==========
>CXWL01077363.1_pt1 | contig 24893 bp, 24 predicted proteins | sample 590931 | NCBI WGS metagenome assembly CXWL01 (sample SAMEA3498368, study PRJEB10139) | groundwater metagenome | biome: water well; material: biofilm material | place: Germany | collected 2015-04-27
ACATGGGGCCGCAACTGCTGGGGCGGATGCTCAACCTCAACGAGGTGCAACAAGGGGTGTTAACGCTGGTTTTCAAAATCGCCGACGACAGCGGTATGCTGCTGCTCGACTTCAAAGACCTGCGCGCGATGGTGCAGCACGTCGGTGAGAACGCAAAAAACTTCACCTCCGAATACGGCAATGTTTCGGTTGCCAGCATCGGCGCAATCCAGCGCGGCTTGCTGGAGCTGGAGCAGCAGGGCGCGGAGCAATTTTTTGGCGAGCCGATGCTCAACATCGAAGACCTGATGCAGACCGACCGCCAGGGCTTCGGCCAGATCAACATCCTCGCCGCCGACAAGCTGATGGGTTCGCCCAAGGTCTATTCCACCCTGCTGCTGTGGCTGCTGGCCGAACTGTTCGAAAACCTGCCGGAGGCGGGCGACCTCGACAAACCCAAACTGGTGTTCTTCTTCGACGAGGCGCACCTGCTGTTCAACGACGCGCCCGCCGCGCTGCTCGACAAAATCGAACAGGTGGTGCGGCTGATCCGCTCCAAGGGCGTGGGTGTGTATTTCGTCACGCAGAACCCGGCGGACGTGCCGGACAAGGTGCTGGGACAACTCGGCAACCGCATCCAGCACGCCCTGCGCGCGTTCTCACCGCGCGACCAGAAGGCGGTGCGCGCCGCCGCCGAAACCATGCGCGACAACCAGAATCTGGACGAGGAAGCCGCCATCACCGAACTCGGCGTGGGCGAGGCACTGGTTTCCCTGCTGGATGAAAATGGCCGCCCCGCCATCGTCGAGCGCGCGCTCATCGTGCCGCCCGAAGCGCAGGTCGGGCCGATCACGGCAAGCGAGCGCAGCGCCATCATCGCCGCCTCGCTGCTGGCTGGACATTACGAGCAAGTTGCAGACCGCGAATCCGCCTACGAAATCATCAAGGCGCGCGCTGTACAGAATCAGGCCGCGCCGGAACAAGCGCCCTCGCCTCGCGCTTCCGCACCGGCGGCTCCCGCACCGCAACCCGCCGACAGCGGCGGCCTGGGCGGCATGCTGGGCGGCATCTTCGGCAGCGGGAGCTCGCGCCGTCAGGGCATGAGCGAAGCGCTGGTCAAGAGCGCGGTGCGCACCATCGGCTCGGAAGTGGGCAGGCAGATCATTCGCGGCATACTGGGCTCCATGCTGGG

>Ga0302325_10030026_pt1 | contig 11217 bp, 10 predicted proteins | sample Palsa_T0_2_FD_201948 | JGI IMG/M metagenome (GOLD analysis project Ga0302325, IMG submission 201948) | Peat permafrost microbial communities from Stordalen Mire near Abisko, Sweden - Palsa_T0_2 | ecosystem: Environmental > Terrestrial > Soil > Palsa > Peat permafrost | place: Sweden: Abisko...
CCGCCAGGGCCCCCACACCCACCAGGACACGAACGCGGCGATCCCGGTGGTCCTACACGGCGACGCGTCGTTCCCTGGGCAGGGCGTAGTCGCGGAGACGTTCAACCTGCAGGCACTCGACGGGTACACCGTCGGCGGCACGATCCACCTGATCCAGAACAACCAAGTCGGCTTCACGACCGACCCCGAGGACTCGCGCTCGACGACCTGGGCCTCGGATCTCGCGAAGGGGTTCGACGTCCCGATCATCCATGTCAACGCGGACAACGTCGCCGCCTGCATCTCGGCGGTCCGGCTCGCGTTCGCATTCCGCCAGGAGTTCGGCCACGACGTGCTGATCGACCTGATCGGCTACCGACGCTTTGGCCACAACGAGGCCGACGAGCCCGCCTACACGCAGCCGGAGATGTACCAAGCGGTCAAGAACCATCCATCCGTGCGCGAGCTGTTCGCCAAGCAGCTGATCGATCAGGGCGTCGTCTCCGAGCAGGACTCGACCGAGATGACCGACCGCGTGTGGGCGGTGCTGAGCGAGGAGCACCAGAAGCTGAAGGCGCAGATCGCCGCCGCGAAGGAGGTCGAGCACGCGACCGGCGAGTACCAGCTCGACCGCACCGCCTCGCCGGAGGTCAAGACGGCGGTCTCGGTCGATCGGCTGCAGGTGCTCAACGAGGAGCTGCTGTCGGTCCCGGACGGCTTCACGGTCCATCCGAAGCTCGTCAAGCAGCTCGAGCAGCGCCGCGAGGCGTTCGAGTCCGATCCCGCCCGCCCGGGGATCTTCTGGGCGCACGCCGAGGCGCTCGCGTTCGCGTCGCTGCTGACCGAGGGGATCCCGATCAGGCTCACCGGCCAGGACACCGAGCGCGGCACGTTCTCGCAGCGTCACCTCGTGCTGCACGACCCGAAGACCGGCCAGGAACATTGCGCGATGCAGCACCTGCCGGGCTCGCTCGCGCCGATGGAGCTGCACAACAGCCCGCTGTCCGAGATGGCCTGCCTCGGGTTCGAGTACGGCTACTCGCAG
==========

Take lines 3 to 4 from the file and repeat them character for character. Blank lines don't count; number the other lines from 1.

>Ga0302325_10030026_pt1 | contig 11217 bp, 10 predicted proteins | sample Palsa_T0_2_FD_201948 | JGI IMG/M metagenome (GOLD analysis project Ga0302325, IMG submission 201948) | Peat permafrost microbial communities from Stordalen Mire near Abisko, Sweden - Palsa_T0_2 | ecosystem: Environmental > Terrestrial > Soil > Palsa > Peat permafrost | place: Sweden: Abisko...
CCGCCAGGGCCCCCACACCCACCAGGACACGAACGCGGCGATCCCGGTGGTCCTACACGGCGACGCGTCGTTCCCTGGGCAGGGCGTAGTCGCGGAGACGTTCAACCTGCAGGCACTCGACGGGTACACCGTCGGCGGCACGATCCACCTGATCCAGAACAACCAAGTCGGCTTCACGACCGACCCCGAGGACTCGCGCTCGACGACCTGGGCCTCGGATCTCGCGAAGGGGTTCGACGTCCCGATCATCCATGTCAACGCGGACAACGTCGCCGCCTGCATCTCGGCGGTCCGGCTCGCGTTCGCATTCCGCCAGGAGTTCGGCCACGACGTGCTGATCGACCTGATCGGCTACCGACGCTTTGGCCACAACGAGGCCGACGAGCCCGCCTACACGCAGCCGGAGATGTACCAAGCGGTCAAGAACCATCCATCCGTGCGCGAGCTGTTCGCCAAGCAGCTGATCGATCAGGGCGTCGTCTCCGAGCAGGACTCGACCGAGATGACCGACCGCGTGTGGGCGGTGCTGAGCGAGGAGCACCAGAAGCTGAAGGCGCAGATCGCCGCCGCGAAGGAGGTCGAGCACGCGACCGGCGAGTACCAGCTCGACCGCACCGCCTCGCCGGAGGTCAAGACGGCGGTCTCGGTCGATCGGCTGCAGGTGCTCAACGAGGAGCTGCTGTCGGTCCCGGACGGCTTCACGGTCCATCCGAAGCTCGTCAAGCAGCTCGAGCAGCGCCGCGAGGCGTTCGAGTCCGATCCCGCCCGCCCGGGGATCTTCTGGGCGCACGCCGAGGCGCTCGCGTTCGCGTCGCTGCTGACCGAGGGGATCCCGATCAGGCTCACCGGCCAGGACACCGAGCGCGGCACGTTCTCGCAGCGTCACCTCGTGCTGCACGACCCGAAGACCGGCCAGGAACATTGCGCGATGCAGCACCTGCCGGGCTCGCTCGCGCCGATGGAGCTGCACAACAGCCCGCTGTCCGAGATGGCCTGCCTCGGGTTCGAGTACGGCTACTCGCAG